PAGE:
I recently found out that a 13 year old girl, Nora Keegan from Calgary, Canada, had conducted a piece of research to test whether the volume of electric hand dryers were detrimental to children’s hearing.
She’d noticed that her own ears would start ringing after using certain dryers, and decided to test her hypothesis. She visited over 40 public washrooms and used a professional decibel meter to measure sound levels of hand dryers from various heights and distances.
Now I don't know about you, but there are occasions when I find the noise from those things almost unbearable, but what I hadn’t taken into account was that I’m a grown woman, not hugely tall I’ll grant you, but my ears are a lot further away from the source of discomfort than children’s are.
I’d never thought of it. I spend a great deal of my life trying to put myself in the child’s position, physically and emotionally, to try and better understand how we can improve inter-generational communication and relations, and there are still day to day things I miss. I know I’m not alone, it’s difficult to keep remembering that our children are experiencing things in a completely different way to us.
Nora found that Xlerator and two types of Dyson Airblade dryers both exceed 100 decibels. Health Canada does not allow toys for children to be sold over 100 decibels, but the loudest dryer she recorded was 121 decibels.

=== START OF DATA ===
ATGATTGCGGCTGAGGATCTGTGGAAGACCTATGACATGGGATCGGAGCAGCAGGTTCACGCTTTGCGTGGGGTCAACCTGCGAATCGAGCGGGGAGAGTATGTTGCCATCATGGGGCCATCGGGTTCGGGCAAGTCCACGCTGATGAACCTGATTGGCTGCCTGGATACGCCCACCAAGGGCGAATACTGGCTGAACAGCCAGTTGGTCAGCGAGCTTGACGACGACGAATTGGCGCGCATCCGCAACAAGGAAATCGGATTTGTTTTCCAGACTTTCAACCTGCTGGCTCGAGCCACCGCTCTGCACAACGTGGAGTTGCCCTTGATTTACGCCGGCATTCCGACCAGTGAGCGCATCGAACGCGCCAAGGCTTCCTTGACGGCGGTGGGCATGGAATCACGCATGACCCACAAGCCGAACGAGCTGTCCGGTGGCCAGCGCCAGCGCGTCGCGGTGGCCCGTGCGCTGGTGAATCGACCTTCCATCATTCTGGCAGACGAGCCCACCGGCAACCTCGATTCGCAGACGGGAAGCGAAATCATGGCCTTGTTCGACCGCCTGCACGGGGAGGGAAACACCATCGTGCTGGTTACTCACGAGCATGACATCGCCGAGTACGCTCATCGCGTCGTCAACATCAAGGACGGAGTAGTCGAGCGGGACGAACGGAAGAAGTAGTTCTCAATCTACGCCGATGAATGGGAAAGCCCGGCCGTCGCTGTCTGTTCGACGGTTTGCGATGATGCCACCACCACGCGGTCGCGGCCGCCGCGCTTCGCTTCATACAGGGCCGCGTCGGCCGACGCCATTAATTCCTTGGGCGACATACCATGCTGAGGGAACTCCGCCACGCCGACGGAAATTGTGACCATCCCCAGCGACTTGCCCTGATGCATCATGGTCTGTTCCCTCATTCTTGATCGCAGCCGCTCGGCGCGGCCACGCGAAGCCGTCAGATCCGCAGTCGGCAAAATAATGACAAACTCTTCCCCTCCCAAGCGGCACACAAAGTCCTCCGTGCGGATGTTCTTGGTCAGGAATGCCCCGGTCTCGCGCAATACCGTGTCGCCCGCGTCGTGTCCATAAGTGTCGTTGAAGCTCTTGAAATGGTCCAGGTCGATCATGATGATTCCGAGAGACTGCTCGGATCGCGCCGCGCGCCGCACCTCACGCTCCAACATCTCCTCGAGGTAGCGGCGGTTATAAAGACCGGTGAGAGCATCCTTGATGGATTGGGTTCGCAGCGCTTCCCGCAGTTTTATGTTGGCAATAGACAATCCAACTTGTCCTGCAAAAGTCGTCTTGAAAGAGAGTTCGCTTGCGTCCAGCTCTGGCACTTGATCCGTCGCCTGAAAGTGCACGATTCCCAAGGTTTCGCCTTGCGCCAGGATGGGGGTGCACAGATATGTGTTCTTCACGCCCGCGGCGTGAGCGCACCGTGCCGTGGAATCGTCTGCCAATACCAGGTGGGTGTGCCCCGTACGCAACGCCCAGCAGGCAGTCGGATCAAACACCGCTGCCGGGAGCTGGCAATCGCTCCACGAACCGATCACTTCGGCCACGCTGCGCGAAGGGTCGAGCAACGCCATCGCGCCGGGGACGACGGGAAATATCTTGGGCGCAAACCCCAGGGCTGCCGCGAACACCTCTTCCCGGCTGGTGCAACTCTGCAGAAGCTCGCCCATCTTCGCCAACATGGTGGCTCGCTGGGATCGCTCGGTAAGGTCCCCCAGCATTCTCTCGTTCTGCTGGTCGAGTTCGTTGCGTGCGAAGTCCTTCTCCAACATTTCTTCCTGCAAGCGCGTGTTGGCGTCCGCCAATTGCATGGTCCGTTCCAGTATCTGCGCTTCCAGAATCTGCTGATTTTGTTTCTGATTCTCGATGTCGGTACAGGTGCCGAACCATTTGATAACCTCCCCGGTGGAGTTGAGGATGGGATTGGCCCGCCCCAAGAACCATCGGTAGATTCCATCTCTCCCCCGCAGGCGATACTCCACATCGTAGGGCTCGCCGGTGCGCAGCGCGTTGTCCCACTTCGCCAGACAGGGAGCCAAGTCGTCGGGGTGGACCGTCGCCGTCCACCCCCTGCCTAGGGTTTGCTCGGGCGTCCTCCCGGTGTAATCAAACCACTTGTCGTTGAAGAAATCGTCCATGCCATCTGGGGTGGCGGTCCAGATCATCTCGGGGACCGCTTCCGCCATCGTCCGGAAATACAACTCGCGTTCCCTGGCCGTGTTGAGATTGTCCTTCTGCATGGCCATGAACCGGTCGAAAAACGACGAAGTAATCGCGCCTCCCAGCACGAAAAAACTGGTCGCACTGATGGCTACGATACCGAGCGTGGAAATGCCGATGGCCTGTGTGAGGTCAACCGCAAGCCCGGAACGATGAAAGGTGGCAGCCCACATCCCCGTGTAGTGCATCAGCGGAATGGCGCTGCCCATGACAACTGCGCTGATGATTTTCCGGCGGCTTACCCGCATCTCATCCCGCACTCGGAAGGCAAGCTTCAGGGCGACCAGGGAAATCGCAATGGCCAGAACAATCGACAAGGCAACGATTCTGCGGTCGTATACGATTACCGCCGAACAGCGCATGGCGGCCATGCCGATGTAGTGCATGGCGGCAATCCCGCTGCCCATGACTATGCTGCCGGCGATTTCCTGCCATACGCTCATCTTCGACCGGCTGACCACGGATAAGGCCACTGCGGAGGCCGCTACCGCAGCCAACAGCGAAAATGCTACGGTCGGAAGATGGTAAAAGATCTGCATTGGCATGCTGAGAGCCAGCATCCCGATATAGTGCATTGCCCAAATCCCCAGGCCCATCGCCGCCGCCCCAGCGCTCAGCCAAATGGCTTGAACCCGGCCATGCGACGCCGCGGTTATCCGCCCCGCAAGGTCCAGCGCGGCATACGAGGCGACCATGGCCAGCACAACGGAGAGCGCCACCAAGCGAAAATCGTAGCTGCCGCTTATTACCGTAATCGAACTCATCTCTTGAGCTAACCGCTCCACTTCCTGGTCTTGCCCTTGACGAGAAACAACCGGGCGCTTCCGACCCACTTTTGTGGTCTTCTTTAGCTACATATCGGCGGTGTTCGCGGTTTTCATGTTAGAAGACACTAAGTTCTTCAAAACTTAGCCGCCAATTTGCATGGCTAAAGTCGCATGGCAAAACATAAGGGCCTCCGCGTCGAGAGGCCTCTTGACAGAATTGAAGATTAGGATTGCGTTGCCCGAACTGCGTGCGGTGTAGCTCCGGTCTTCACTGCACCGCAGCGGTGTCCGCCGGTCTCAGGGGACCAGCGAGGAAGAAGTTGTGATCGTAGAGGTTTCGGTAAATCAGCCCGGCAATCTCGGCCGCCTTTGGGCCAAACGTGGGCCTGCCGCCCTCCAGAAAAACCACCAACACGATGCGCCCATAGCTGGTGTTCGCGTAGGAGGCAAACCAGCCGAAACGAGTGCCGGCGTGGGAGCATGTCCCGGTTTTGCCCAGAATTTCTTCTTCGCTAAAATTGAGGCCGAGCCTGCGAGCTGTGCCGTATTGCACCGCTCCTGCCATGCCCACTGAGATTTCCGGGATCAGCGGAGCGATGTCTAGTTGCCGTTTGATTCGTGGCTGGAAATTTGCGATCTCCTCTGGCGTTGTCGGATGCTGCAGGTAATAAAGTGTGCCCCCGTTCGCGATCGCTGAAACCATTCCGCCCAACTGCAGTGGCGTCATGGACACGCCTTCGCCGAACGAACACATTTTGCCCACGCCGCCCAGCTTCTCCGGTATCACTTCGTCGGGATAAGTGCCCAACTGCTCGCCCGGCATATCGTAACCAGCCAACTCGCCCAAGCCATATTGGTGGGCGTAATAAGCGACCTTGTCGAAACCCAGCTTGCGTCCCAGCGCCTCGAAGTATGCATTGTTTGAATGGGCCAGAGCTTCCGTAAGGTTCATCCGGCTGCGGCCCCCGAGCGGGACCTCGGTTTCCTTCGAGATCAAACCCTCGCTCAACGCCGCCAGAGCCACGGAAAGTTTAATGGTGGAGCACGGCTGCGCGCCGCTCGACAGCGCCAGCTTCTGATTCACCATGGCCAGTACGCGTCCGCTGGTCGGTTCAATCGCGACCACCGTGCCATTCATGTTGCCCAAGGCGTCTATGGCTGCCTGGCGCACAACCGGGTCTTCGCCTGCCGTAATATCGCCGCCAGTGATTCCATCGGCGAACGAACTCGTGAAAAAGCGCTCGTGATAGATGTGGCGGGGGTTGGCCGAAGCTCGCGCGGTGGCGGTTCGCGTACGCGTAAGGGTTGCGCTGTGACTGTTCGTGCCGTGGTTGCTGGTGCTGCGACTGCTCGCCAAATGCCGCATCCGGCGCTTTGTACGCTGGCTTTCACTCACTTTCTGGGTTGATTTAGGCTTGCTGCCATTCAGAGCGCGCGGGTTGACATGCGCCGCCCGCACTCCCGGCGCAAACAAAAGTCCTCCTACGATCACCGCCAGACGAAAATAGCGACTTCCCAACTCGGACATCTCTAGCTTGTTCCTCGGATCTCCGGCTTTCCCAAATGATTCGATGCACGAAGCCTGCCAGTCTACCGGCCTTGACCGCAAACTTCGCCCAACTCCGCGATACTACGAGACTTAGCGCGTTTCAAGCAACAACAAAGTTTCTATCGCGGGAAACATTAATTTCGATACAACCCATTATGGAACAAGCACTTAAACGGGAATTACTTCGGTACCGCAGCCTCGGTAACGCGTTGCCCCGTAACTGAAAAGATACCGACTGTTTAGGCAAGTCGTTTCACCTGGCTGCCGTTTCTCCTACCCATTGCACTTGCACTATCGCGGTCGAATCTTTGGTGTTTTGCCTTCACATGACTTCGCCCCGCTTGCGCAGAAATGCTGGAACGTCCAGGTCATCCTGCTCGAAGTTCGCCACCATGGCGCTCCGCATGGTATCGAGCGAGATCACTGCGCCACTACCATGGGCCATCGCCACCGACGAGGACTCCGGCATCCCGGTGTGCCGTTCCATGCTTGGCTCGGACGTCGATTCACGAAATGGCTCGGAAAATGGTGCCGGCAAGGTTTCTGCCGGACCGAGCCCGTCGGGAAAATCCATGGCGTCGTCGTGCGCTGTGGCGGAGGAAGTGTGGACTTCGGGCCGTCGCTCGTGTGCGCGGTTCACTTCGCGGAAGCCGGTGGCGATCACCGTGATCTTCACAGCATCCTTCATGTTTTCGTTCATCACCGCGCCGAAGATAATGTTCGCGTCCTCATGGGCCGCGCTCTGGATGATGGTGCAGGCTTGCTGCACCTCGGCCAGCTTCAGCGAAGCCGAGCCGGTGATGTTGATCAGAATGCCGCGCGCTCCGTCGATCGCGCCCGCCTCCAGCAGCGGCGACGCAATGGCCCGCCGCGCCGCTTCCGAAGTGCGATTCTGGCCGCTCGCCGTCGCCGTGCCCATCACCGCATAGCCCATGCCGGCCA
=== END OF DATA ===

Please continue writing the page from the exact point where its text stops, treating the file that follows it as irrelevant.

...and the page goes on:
Nora’s findings have been published in the Journal of Paediatrics & Child Health, so hopefully they will spur on companies to do something about this.
As for us, we should be ever vigilant. Sadly not every child is as resourceful, capable and confident in their abilities as Nora, so it falls to us to get down and see, hear, feel, experience things from the child’s perspective - both actually and metaphorically - rather than guessing or just not bothering.
In this case Nora’s work may have an impact on whether or not children will be able to hear us in the future - and that’s a very strong metaphor indeed.
How often do your children get to spend time alone without any outside stimulus? When was the last time they had to draw on their own resources to entertain and motivate themselves?
Timetables for children these days can be hectic; after-school clubs, the pressures of school work, social media and other screen-based activities all vie for their attention and focus. It’s not so often that they are left alone to their own devices free from these distractions. And the same is true of us.
When was the last time you asked a child a truly profound question?
Last year, the comedian Joe Lycett wrote a Guardian column in which he mentioned asking a ten year old girl, to whom he is close, “What do you think art is?” She replied, “It’s trust. If you trust something’s good, then it is.” Brilliant. As Joe says, that is exactly what art is.